One of the greatest features of the wooden metal lip swimmer is that the fisherman has the ability to adjust the depth at which the plug swims, on the go. I am sure that countless articles and videos have already been written and produced on this subject, but I feel that it bears repeating. It's a simple trick, and it can be the difference between getting skunked and catching fish.
There are two ways in which a metal lip swimmer can be adjusted to alter the depth at which it swims. The first, is by adjusting the line tie on the lure. Almost all metal lip swimmers come out of the package with the line tie running straight out of the lure. By angling the line tie up, or down, with your pliers, you are able to make the lure swim deeper in the water column, or closer to the surface. When adjusting the line tie up, this will cause the lure to swim deeper in the water column, under the surface. By adjusting the line tie
down, the lure will swim higher up in the water column, or even stay on the surface entirely. The trick I use to remember this is; "Up is down, and down is up." Meaning, if you adjust the line tie up, the plug swims down, and if you push the line tie down, the plug swims up.
The second method of tuning a metal lip swimmer is to adjust the angle of the lip. I think it's important to preface this by first saying that you should never do this unless absolutely necessary. It should also never be done to a fully sealed (aka Jersey Style, where the plug body is injected with epoxy and built with metal hook hangers) lure, as it will leave the lure irreparably damaged. Bending the angle of the metal lip will often times deform the lip ever so slightly, in such a way that it can't really be returned to normal. The bottom bend on the lip will become rounded if repeatedly altered. You also risk damaging the finish, or even the body of the lure, if the topcoat is bonded to the lip. Many builders who offer a lifetime guarentee against defects or worksmanship related errors, will not honor that guarentee if the lip has been adjusted or altered. That being said, by adjusting the metal lip in the same way you would the line tie, you can alter the depth at which the lure swims. Again, "up is down, and down is up." By moving the lip upwards, closer to a 90 degree angle, the lure will swim deeper. If you open the lip up, closer to a 180 degree angle, the lure will track closer to the surface.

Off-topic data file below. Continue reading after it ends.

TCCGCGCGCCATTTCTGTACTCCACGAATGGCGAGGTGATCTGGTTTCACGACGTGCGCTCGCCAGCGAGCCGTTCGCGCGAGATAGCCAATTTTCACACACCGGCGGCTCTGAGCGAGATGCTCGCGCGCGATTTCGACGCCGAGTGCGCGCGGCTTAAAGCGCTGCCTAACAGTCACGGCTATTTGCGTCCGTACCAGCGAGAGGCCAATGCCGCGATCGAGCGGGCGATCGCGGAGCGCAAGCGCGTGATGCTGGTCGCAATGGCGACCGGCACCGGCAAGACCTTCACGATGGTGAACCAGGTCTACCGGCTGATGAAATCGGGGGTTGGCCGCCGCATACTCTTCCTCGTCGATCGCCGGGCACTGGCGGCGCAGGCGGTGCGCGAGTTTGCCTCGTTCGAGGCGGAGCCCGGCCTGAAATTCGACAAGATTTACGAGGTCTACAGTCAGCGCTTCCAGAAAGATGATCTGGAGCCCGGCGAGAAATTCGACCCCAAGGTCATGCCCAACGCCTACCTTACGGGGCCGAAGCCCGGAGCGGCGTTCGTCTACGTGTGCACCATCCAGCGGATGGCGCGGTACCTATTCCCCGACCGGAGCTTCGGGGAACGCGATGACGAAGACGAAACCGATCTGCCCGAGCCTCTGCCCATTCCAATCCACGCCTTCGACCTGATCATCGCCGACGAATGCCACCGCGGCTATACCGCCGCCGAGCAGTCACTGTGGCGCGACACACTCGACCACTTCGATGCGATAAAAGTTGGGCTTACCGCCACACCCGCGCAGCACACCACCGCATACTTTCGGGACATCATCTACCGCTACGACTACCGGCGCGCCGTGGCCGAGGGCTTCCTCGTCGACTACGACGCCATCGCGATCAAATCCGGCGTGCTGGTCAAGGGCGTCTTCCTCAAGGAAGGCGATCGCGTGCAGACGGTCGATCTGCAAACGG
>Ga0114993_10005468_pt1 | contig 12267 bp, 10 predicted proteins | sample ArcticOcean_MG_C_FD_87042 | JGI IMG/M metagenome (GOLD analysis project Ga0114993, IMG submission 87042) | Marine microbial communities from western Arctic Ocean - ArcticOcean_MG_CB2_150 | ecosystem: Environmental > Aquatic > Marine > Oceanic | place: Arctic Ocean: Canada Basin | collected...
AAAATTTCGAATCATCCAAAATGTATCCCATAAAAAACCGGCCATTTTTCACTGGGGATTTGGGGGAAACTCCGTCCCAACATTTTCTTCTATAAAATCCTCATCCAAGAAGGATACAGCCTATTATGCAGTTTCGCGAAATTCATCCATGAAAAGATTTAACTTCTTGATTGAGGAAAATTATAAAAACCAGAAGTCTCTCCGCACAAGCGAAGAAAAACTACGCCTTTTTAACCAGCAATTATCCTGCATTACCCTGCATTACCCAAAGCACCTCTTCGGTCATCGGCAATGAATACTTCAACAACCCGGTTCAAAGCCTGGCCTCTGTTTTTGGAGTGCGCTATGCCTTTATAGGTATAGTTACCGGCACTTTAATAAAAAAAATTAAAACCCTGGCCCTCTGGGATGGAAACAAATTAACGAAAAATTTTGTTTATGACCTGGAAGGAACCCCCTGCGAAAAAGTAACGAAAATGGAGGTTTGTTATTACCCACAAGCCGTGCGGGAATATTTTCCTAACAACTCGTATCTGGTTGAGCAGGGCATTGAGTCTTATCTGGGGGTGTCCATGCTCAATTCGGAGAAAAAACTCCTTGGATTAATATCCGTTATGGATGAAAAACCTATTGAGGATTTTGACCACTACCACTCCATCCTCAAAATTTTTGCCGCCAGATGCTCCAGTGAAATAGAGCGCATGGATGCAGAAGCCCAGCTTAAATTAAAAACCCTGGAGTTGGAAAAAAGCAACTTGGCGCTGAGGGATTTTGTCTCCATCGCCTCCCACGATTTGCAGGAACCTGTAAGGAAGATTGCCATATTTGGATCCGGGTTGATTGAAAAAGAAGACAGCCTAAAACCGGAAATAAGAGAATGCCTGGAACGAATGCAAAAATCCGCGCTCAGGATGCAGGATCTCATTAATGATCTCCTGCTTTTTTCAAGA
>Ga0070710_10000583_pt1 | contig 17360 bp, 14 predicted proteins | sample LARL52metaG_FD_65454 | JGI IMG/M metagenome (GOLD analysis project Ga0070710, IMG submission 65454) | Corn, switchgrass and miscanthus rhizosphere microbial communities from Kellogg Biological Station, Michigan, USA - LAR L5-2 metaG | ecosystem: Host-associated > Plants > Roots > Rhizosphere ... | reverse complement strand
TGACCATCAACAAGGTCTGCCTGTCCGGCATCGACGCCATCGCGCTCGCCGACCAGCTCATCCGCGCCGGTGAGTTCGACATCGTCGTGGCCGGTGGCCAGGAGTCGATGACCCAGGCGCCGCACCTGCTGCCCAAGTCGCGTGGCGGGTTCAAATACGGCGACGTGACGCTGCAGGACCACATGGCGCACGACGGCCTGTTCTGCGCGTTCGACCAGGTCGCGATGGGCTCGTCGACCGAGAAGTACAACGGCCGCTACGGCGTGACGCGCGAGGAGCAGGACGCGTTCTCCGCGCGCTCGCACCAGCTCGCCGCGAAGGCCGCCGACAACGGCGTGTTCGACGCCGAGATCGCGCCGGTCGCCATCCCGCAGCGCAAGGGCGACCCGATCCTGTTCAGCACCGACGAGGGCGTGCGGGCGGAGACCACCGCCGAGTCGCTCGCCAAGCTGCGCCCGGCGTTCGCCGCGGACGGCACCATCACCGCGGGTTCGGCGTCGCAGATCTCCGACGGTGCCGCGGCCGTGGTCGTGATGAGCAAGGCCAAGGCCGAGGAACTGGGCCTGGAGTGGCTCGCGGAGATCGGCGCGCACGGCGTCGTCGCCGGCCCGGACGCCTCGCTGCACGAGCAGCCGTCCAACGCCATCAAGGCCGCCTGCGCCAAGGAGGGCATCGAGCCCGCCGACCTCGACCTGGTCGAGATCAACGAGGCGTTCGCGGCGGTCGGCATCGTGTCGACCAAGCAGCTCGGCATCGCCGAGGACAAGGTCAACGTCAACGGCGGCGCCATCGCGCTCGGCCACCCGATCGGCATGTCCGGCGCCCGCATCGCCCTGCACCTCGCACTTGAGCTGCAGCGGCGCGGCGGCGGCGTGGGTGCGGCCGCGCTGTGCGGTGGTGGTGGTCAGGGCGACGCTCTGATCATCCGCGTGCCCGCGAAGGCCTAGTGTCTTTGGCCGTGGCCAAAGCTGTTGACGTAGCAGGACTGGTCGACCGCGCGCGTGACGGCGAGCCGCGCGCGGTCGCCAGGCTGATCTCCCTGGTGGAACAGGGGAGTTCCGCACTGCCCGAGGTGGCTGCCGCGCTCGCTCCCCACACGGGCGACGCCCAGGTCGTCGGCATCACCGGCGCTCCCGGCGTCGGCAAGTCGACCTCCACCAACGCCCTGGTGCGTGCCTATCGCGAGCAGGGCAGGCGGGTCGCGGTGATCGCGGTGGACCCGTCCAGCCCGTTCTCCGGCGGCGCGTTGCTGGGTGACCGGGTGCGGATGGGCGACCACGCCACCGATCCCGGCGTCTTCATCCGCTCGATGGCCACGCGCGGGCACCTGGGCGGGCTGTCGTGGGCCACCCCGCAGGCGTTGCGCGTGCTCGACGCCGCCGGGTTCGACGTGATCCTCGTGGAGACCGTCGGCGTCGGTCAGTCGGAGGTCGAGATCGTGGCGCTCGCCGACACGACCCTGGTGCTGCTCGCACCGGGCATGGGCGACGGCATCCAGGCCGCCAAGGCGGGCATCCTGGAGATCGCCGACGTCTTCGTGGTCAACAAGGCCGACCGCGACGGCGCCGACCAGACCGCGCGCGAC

These two tricks are simple, but have the potential to help produce fish when conditions change, or when the fishing is slow. Be aware of your surroundings, and adjust your plugs accordingly.